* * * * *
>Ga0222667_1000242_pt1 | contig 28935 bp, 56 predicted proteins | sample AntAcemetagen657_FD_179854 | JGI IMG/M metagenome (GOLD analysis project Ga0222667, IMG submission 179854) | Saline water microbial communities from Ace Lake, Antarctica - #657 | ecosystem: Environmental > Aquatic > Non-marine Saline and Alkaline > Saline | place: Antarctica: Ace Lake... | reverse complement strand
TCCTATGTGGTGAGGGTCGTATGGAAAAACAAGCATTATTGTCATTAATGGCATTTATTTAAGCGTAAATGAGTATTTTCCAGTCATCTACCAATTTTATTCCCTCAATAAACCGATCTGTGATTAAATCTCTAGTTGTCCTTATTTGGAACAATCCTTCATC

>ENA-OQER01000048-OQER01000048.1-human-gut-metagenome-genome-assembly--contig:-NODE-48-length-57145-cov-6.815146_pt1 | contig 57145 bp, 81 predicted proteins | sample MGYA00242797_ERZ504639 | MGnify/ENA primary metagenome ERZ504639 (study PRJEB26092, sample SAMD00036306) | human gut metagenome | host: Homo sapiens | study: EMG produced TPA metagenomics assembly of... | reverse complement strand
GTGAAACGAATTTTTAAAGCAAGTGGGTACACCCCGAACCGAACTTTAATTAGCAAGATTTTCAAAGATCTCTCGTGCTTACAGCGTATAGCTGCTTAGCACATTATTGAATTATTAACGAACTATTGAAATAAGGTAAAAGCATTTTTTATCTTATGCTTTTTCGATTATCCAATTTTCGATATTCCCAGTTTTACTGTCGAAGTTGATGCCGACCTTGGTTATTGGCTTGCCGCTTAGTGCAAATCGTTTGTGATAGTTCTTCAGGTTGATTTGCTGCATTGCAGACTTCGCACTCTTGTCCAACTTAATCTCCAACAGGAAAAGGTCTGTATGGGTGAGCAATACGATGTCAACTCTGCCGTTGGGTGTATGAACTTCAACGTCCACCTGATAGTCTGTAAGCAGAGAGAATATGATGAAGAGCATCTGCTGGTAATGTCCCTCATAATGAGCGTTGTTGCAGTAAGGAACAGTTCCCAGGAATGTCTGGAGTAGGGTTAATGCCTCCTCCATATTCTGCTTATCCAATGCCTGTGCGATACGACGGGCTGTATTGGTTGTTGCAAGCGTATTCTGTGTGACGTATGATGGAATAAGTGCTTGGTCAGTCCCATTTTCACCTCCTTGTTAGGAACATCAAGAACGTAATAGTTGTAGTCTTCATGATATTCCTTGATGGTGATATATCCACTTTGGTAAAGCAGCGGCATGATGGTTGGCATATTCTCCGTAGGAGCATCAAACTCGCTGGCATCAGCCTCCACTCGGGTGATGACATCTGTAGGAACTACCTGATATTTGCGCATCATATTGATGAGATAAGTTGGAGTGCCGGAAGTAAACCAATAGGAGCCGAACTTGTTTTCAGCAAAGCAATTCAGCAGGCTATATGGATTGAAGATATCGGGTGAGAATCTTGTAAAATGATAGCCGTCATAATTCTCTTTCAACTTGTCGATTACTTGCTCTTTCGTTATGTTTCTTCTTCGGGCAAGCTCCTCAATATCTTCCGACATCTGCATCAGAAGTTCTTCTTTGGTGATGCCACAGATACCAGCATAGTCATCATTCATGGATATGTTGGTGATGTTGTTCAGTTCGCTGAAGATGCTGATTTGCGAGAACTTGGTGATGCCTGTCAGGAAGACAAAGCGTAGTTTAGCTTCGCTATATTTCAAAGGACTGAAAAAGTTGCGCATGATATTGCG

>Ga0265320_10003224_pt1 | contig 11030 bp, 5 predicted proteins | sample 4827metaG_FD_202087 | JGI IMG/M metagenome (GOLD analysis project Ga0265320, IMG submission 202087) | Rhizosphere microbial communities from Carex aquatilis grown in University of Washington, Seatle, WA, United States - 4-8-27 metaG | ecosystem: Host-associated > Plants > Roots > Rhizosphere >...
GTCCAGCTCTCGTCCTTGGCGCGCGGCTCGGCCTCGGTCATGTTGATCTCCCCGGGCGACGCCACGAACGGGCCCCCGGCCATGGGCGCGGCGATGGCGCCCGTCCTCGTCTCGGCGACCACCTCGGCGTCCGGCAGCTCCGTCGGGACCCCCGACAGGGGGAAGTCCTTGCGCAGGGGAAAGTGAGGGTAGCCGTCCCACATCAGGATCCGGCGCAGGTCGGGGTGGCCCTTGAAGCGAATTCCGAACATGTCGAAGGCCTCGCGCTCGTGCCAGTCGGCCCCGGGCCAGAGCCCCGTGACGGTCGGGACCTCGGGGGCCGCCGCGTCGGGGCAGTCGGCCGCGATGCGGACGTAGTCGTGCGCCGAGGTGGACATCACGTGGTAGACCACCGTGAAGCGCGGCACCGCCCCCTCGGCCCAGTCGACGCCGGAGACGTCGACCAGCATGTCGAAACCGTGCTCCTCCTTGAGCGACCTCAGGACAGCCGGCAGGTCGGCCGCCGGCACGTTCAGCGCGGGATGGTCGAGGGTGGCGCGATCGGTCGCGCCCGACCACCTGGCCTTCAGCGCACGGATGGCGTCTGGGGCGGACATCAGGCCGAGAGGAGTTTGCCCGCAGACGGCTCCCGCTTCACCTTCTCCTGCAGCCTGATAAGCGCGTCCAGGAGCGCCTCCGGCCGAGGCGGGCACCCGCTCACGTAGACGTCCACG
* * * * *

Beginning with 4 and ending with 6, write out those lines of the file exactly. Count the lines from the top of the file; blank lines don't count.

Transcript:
GTGAAACGAATTTTTAAAGCAAGTGGGTACACCCCGAACCGAACTTTAATTAGCAAGATTTTCAAAGATCTCTCGTGCTTACAGCGTATAGCTGCTTAGCACATTATTGAATTATTAACGAACTATTGAAATAAGGTAAAAGCATTTTTTATCTTATGCTTTTTCGATTATCCAATTTTCGATATTCCCAGTTTTACTGTCGAAGTTGATGCCGACCTTGGTTATTGGCTTGCCGCTTAGTGCAAATCGTTTGTGATAGTTCTTCAGGTTGATTTGCTGCATTGCAGACTTCGCACTCTTGTCCAACTTAATCTCCAACAGGAAAAGGTCTGTATGGGTGAGCAATACGATGTCAACTCTGCCGTTGGGTGTATGAACTTCAACGTCCACCTGATAGTCTGTAAGCAGAGAGAATATGATGAAGAGCATCTGCTGGTAATGTCCCTCATAATGAGCGTTGTTGCAGTAAGGAACAGTTCCCAGGAATGTCTGGAGTAGGGTTAATGCCTCCTCCATATTCTGCTTATCCAATGCCTGTGCGATACGACGGGCTGTATTGGTTGTTGCAAGCGTATTCTGTGTGACGTATGATGGAATAAGTGCTTGGTCAGTCCCATTTTCACCTCCTTGTTAGGAACATCAAGAACGTAATAGTTGTAGTCTTCATGATATTCCTTGATGGTGATATATCCACTTTGGTAAAGCAGCGGCATGATGGTTGGCATATTCTCCGTAGGAGCATCAAACTCGCTGGCATCAGCCTCCACTCGGGTGATGACATCTGTAGGAACTACCTGATATTTGCGCATCATATTGATGAGATAAGTTGGAGTGCCGGAAGTAAACCAATAGGAGCCGAACTTGTTTTCAGCAAAGCAATTCAGCAGGCTATATGGATTGAAGATATCGGGTGAGAATCTTGTAAAATGATAGCCGTCATAATTCTCTTTCAACTTGTCGATTACTTGCTCTTTCGTTATGTTTCTTCTTCGGGCAAGCTCCTCAATATCTTCCGACATCTGCATCAGAAGTTCTTCTTTGGTGATGCCACAGATACCAGCATAGTCATCATTCATGGATATGTTGGTGATGTTGTTCAGTTCGCTGAAGATGCTGATTTGCGAGAACTTGGTGATGCCTGTCAGGAAGACAAAGCGTAGTTTAGCTTCGCTATATTTCAAAGGACTGAAAAAGTTGCGCATGATATTGCG

>Ga0265320_10003224_pt1 | contig 11030 bp, 5 predicted proteins | sample 4827metaG_FD_202087 | JGI IMG/M metagenome (GOLD analysis project Ga0265320, IMG submission 202087) | Rhizosphere microbial communities from Carex aquatilis grown in University of Washington, Seatle, WA, United States - 4-8-27 metaG | ecosystem: Host-associated > Plants > Roots > Rhizosphere >...
GTCCAGCTCTCGTCCTTGGCGCGCGGCTCGGCCTCGGTCATGTTGATCTCCCCGGGCGACGCCACGAACGGGCCCCCGGCCATGGGCGCGGCGATGGCGCCCGTCCTCGTCTCGGCGACCACCTCGGCGTCCGGCAGCTCCGTCGGGACCCCCGACAGGGGGAAGTCCTTGCGCAGGGGAAAGTGAGGGTAGCCGTCCCACATCAGGATCCGGCGCAGGTCGGGGTGGCCCTTGAAGCGAATTCCGAACATGTCGAAGGCCTCGCGCTCGTGCCAGTCGGCCCCGGGCCAGAGCCCCGTGACGGTCGGGACCTCGGGGGCCGCCGCGTCGGGGCAGTCGGCCGCGATGCGGACGTAGTCGTGCGCCGAGGTGGACATCACGTGGTAGACCACCGTGAAGCGCGGCACCGCCCCCTCGGCCCAGTCGACGCCGGAGACGTCGACCAGCATGTCGAAACCGTGCTCCTCCTTGAGCGACCTCAGGACAGCCGGCAGGTCGGCCGCCGGCACGTTCAGCGCGGGATGGTCGAGGGTGGCGCGATCGGTCGCGCCCGACCACCTGGCCTTCAGCGCACGGATGGCGTCTGGGGCGGACATCAGGCCGAGAGGAGTTTGCCCGCAGACGGCTCCCGCTTCACCTTCTCCTGCAGCCTGATAAGCGCGTCCAGGAGCGCCTCCGGCCGAGGCGGGCACCCGCTCACGTAGACGTCCACG